Even the key is huge. Forget those show-offs who flash their 911 or M3 key fobs in the pub; the Actros comes with a remote control key that's the size of a mobile phone. It doesn't just start the vehicle, but can be configured to provide tyre pressures, suspension levels and a host of other important technical information, even if you're eating breakfast in the Little Chef and your truck is in the car park.
The vastness continues when you clamber up the aluminium steps into the high-roofed cabin. I've lived in smaller apartments: the driver and passenger seats are practically on different continents, and behind both there's a decent-sized bed, with the option of an upper bunk too. Unlike many rigs, the new Actros comes with a completely flat cabin floor. This has been enabled by compact drivetrain packaging, and it means there's more space for a multitude of drawers, cubby holes and flat surfaces to make the HGV driver's life on the road as comfortable as possible. Mind you, the ultra-supple suspension seats take some getting used to, and until you learn to master the rocking motion it's easy to precariously wobble around like a Weeble.
Merc's commercial vehicles press guru Simon Wood was my chauffeur for a quick trip around Milton Keynes, and I've never been more envious that my driving licence lacks the necessary big-rig qualifications. He made driving Actros look remarkably fuss-free; the 12-speed automated gearbox can be left to look after most of the task of speeding up and slowing down, and although there isn't a surplus of spare room on Britain's roads, the truck's design is mainly straight lines, so its quite easy to sense where all the edges are. The layout of the controls brings a whole new meaning to the phrase 'driver-focused', and visibility is second-to-none thanks to the massive mirrors.
The Actros's ride felt very firm during our journey. The rig's air suspension is set up to haul 30-tonne loads, not travel without a trailer, because a truck without a trailer is a truck that isn't making money for the haulage firm that runs it. Consequently every speed bump jolts through the cabin at 5mph when the rig is unhitched, but apparently when a loaded trailer is attached, it wafts over the bumps with all the poise of an S-class.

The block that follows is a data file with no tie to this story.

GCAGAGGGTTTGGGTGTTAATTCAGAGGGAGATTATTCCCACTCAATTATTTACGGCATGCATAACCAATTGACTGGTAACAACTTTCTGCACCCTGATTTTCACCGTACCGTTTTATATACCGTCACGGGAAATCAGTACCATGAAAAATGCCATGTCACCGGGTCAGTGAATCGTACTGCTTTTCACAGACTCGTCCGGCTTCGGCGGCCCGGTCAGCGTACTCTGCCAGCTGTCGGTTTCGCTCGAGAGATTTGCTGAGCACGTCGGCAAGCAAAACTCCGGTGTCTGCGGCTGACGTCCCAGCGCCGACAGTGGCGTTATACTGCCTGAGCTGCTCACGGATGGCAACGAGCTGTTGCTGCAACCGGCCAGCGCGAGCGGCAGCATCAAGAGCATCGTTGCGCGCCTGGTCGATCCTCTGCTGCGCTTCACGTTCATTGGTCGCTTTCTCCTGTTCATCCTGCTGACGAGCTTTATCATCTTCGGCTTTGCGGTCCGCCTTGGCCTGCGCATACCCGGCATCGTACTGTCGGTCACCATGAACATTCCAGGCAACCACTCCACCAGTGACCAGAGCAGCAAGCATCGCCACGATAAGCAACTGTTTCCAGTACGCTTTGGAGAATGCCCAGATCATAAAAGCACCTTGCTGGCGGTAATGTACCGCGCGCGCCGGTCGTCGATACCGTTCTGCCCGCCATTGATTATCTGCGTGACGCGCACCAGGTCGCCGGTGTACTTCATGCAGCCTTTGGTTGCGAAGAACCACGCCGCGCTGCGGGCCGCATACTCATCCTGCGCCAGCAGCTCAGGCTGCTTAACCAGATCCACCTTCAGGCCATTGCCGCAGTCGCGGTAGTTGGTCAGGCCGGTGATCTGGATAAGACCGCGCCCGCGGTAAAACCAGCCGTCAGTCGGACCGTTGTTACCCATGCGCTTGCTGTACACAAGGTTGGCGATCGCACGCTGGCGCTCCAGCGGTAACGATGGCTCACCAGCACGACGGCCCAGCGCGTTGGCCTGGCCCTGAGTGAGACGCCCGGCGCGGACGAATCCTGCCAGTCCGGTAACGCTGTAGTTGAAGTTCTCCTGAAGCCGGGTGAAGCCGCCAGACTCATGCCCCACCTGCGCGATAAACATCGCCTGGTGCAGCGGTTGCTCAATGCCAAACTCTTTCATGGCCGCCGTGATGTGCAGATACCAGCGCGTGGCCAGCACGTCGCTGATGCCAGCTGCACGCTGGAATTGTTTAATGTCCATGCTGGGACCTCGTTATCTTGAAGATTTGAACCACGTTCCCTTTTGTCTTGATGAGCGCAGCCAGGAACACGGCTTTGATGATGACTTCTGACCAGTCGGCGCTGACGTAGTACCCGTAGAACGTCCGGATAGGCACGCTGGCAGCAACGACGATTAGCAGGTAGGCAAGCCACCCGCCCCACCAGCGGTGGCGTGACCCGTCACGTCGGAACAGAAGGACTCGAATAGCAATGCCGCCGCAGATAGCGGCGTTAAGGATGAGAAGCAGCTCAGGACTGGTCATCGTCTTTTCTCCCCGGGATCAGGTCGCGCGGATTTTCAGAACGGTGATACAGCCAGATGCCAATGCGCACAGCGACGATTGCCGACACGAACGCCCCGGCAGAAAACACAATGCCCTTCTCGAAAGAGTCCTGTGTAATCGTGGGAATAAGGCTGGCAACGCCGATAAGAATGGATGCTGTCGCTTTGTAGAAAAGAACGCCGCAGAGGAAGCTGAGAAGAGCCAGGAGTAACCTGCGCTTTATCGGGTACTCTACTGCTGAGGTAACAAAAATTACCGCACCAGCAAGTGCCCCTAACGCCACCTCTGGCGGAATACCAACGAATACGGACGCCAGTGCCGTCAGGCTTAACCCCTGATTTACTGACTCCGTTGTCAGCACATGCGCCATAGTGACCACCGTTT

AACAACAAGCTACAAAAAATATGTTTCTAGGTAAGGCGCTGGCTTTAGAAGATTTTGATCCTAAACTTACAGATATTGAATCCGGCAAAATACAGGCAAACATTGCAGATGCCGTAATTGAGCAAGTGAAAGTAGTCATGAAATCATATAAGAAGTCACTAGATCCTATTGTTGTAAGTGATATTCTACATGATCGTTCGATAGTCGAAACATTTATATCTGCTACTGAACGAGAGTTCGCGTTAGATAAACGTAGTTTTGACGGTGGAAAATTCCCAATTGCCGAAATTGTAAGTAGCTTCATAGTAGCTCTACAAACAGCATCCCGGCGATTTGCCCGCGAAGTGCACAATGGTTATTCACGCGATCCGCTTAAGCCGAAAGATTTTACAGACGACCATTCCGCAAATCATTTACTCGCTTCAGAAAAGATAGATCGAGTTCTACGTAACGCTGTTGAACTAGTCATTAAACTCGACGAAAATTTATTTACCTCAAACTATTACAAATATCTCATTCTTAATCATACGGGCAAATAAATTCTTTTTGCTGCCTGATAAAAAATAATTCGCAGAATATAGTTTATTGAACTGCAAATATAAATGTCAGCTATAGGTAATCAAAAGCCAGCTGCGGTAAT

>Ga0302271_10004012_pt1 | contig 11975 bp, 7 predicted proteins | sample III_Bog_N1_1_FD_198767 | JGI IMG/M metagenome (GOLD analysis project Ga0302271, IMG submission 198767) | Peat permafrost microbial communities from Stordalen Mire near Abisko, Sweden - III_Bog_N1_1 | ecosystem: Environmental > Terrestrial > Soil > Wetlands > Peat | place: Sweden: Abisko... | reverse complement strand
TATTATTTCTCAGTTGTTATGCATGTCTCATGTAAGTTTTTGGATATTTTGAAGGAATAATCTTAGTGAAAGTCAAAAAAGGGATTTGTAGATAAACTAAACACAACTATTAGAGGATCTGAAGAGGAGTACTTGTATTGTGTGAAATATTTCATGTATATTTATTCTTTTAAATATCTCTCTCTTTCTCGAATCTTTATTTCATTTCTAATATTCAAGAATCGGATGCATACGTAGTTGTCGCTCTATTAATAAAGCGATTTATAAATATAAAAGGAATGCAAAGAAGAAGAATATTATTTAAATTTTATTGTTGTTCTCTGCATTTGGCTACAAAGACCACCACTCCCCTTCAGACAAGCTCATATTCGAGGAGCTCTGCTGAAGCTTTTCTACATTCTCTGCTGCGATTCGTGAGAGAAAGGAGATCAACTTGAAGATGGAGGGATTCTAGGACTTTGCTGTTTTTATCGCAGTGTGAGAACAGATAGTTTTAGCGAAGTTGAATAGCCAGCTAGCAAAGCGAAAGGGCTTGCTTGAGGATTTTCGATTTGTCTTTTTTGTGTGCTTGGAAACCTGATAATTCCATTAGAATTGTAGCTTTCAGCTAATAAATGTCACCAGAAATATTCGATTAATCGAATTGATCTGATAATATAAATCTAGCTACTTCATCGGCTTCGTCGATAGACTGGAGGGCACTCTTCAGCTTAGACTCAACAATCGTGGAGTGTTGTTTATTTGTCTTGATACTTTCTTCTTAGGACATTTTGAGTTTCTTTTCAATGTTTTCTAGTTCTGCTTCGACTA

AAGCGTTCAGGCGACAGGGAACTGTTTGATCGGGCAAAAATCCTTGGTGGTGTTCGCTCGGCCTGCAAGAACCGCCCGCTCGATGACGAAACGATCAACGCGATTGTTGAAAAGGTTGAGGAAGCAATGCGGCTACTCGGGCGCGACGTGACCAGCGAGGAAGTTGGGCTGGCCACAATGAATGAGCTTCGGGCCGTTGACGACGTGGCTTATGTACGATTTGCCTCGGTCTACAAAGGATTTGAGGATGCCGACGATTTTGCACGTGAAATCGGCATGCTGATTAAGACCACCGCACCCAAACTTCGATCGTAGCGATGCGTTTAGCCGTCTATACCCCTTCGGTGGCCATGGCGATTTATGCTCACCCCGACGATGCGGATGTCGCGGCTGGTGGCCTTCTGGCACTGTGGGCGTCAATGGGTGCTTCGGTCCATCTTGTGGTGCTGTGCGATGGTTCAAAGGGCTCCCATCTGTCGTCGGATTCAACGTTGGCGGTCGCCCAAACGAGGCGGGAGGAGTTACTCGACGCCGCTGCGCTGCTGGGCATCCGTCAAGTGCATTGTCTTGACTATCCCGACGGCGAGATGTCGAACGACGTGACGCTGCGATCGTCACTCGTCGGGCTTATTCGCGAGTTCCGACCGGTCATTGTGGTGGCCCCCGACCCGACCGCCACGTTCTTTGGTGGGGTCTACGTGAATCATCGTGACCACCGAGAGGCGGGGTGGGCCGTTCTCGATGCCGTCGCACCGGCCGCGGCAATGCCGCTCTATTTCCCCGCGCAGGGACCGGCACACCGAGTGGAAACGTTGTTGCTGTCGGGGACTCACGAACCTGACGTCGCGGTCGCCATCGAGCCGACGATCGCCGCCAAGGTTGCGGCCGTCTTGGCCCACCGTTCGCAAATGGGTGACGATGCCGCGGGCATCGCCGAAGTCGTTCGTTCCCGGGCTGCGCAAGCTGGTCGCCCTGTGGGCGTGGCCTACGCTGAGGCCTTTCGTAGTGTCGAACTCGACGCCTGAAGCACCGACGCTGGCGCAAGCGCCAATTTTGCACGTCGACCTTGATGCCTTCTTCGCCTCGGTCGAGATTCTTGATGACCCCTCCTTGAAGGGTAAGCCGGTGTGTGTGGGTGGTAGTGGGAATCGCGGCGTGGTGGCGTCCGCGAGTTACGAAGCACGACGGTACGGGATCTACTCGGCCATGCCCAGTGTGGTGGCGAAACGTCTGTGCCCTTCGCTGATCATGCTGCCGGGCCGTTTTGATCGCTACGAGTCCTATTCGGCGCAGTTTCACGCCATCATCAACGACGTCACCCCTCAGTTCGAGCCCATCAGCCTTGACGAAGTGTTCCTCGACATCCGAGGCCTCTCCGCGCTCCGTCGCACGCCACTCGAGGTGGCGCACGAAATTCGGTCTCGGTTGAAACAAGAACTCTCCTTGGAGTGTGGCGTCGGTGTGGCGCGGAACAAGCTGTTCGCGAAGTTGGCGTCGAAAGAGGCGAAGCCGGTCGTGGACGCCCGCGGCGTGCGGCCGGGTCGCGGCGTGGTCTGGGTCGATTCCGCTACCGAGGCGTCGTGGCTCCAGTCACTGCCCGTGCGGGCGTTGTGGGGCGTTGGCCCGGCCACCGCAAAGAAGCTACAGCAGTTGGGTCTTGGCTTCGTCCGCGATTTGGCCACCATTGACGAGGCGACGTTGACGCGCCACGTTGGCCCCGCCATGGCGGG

With the cabin well over a metre off the ground, you get a different perspective on the world. Maintaining smooth momentum is key for the big rig driver carrying a load, and the fact you can see much further down the road makes it possible to plan a long way ahead (except when errant motoring hacks are in the vicinity, of course).
Although driver comfort and hauling ability are important factors in the appeal of the Actros, the over-riding consideration for haulage contractors is a tractor unit's ability to make money. Or, at least, not burn through quite so much potential profit via fuel costs – an increasingly painful headache of hauliers. Especially when you consider your new Actros can be specified with a diesel tank volume of more than 1400 litres.
The Euro 6-compliant six-cylinder engine in the Actros is said to be four per cent more efficient than the previous powerplant. If a haulage company is operating 20 trucks across its fleet, the fuel bill savings during a year could run into tens of thousands of pounds. There's also a new system called Predictive Powertrain Control that uses GPS to read the topography of the road ahead and optimises the automatic gear changes in anticipation of hills, saving more precious fuel.
So with its sophisticated technology, excellent ergonomics, cavernous storage and monstrous hauling capabilities, the Actros would probably win most games of Mercedes Top Trumps, not least because it packs maximum torque of 1844lb ft and maximum power of 503bhp when equipped with the most powerful engine option.
Oh, and the three-pointed star on the front can be illuminated at the flick of a switch. Even I'd be able to see that looming in my rear-view mirror…